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Cognitive Behavioral Therapy as Treatment for PTSD

Cognitive Behavioral Therapy as Treatment for PTSD

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[Dr. Michael Roy] Cognitive behavioral therapy, or CBT, is one element that's effective in PTSD. So that involves a number of different elements. There's some relaxation techniques—like deep breathing techniques. Muscle relaxation techniques. There's some psychoeducation. So somebody with PTSD might say, "Well gee, I went to the marketplace in Iraq or Afghanistan; a bomb went off. It's dangerous to go out in public places. So I'm just going to stay home in my room and I'm going to be safer." Well the problem is that staying home in their room, they're not getting that social interaction. They start to feel more down, withdrawn, and so forth. They end up just getting worse as a result of that. So this behavior that they—at some level—figure may be protective is actually perpetuating the impairment of function. So CBT looks at those behaviors, helps the patient look at them, and tries to adapt them. So what if you find a way that you can go out? "This is not the marketplace in Afghanistan. This is Bathesda or Arlington. This is okay. It's going to be alright here, right?" And working through those processes cognitively with them.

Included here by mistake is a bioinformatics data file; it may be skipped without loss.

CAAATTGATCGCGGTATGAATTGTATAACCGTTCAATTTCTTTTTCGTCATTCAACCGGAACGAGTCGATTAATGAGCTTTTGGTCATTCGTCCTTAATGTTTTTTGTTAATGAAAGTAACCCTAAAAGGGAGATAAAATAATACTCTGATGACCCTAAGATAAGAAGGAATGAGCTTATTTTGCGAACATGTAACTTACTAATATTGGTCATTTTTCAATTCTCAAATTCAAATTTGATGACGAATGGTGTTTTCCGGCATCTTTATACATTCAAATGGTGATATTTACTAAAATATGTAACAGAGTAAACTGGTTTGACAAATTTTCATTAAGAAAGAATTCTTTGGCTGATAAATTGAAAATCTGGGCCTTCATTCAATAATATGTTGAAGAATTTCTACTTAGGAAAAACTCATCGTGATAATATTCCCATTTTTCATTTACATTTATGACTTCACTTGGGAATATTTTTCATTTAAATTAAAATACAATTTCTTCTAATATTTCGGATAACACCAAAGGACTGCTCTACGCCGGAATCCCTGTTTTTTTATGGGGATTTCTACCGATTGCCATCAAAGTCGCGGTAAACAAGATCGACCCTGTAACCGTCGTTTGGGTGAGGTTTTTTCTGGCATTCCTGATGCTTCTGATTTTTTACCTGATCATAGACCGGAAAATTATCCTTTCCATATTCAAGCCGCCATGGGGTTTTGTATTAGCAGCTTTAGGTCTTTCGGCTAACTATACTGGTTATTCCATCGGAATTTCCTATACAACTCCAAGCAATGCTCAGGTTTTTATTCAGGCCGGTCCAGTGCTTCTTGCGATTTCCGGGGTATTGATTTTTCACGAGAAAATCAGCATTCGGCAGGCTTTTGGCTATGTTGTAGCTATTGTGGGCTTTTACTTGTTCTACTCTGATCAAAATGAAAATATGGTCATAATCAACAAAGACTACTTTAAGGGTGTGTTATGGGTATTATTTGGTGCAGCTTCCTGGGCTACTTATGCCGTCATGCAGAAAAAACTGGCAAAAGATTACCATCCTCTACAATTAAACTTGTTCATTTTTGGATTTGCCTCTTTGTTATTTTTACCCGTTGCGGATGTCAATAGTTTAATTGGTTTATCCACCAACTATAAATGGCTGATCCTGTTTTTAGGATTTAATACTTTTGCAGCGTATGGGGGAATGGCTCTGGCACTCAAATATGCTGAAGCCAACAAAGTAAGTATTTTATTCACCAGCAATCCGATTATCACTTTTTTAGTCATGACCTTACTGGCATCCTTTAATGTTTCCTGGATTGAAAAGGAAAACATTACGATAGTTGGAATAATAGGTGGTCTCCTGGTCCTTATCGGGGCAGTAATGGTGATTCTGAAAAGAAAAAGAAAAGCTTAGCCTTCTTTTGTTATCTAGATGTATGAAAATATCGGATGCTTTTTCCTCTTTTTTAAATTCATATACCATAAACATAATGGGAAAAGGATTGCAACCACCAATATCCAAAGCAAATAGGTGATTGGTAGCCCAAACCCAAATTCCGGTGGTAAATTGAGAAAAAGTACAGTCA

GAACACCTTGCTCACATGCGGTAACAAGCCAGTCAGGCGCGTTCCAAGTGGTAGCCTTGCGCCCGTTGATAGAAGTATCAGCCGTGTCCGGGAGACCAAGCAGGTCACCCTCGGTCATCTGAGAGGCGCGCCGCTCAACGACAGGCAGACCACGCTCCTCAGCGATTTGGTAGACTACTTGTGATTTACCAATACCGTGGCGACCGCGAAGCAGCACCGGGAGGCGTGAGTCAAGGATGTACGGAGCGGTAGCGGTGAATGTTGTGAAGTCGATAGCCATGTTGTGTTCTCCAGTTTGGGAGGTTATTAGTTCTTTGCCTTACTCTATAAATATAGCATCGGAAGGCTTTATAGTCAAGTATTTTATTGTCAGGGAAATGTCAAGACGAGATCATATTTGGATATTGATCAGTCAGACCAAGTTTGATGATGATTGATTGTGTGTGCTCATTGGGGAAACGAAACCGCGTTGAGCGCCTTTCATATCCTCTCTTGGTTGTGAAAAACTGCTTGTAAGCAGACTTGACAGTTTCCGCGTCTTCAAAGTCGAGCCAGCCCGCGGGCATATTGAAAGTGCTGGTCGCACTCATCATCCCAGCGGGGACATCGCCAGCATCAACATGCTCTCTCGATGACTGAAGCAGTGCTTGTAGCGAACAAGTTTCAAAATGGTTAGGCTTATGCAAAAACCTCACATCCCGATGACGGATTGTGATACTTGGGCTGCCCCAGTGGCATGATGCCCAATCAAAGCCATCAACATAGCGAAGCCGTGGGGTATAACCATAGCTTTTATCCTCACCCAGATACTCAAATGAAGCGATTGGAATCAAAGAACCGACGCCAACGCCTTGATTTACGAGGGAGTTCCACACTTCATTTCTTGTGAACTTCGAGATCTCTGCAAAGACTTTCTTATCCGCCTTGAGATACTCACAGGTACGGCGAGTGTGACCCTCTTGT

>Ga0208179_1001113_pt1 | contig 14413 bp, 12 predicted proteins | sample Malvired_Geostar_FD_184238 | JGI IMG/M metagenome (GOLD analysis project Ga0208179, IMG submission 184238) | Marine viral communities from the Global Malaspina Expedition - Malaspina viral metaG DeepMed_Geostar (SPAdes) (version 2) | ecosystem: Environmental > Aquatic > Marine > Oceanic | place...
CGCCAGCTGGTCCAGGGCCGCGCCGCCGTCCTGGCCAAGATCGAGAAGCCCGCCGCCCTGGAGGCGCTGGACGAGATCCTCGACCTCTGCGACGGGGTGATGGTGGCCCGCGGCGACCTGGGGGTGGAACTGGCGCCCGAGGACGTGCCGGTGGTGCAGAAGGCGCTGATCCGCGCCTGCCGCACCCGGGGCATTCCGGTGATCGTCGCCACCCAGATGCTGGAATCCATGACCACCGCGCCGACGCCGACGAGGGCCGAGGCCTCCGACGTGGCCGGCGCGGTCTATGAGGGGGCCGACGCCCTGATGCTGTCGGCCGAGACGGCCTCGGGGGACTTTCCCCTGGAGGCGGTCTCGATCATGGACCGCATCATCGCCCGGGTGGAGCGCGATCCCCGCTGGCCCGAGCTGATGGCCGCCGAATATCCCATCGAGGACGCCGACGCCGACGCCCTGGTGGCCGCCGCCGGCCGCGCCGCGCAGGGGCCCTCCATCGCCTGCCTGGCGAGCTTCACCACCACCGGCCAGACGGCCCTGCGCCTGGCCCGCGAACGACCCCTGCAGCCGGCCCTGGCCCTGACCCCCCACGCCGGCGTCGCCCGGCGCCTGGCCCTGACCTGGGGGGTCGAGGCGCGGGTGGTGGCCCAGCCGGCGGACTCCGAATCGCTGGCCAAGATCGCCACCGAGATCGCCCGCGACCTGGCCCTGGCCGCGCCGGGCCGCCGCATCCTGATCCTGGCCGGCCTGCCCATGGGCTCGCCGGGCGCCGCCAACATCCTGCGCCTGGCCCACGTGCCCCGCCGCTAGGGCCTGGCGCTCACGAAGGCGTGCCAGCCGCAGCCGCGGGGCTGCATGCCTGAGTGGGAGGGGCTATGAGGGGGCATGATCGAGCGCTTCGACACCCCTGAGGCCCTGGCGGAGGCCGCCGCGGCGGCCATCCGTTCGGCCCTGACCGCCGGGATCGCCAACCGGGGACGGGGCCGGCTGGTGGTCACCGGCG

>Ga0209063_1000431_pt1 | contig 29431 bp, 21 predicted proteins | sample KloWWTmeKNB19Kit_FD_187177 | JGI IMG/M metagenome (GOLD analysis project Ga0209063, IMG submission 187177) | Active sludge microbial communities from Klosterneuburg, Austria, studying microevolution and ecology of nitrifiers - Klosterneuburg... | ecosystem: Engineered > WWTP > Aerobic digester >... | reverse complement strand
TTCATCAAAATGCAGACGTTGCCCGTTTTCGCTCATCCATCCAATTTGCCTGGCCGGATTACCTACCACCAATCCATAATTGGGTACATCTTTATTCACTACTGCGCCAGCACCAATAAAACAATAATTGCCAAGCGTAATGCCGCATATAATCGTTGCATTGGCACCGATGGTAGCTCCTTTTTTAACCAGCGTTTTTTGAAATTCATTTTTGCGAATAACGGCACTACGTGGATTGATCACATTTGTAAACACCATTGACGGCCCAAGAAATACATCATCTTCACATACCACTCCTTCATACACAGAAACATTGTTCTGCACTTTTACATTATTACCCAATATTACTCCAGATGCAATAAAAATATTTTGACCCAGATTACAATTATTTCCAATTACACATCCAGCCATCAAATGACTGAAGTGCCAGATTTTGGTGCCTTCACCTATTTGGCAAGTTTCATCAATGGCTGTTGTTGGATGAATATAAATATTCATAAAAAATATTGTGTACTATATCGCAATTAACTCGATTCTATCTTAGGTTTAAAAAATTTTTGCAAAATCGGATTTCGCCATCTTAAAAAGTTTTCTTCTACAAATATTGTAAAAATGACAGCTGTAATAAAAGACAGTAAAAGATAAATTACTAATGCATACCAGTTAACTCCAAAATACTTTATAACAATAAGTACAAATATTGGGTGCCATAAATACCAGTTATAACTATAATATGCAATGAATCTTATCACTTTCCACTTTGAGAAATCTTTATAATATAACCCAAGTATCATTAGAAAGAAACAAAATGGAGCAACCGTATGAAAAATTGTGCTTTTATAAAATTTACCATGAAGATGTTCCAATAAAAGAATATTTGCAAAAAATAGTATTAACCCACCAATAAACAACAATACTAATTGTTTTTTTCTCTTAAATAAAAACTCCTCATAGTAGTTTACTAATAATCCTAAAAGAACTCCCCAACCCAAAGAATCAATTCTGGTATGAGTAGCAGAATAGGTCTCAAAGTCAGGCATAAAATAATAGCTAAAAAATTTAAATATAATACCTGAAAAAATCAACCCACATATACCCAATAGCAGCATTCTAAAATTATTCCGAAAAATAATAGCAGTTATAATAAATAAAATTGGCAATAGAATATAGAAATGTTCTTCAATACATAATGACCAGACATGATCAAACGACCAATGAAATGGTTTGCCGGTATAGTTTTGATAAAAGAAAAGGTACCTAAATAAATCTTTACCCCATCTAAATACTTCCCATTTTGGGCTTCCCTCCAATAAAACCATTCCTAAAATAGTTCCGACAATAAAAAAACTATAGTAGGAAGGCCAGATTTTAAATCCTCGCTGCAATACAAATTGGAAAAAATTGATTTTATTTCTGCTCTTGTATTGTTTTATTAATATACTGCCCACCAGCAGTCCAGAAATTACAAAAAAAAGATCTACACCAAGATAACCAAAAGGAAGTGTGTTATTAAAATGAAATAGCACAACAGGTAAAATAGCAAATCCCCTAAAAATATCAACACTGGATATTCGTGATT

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Cognitive Behavioral Therapy can help people with PTSD look at their behaviors and then use strategies, like relaxation techniques, to overcome the fears and anxieties related to their traumatic experiences.

See more video clips with Dr. Michael Roy.

 

Produced by Victoria Tilney McDonough, Justin Rhodes, and Erica Queen, BrainLine.


Michael Roy, MD, Col. (Ret.)Michael Roy, MD, Col. (Ret.) is professor of Medicine and director of the Division of Military Internal Medicine at Uniformed Services University and director of Recruitment for USU's Center for Neuroscience and Regenerative Medicine.


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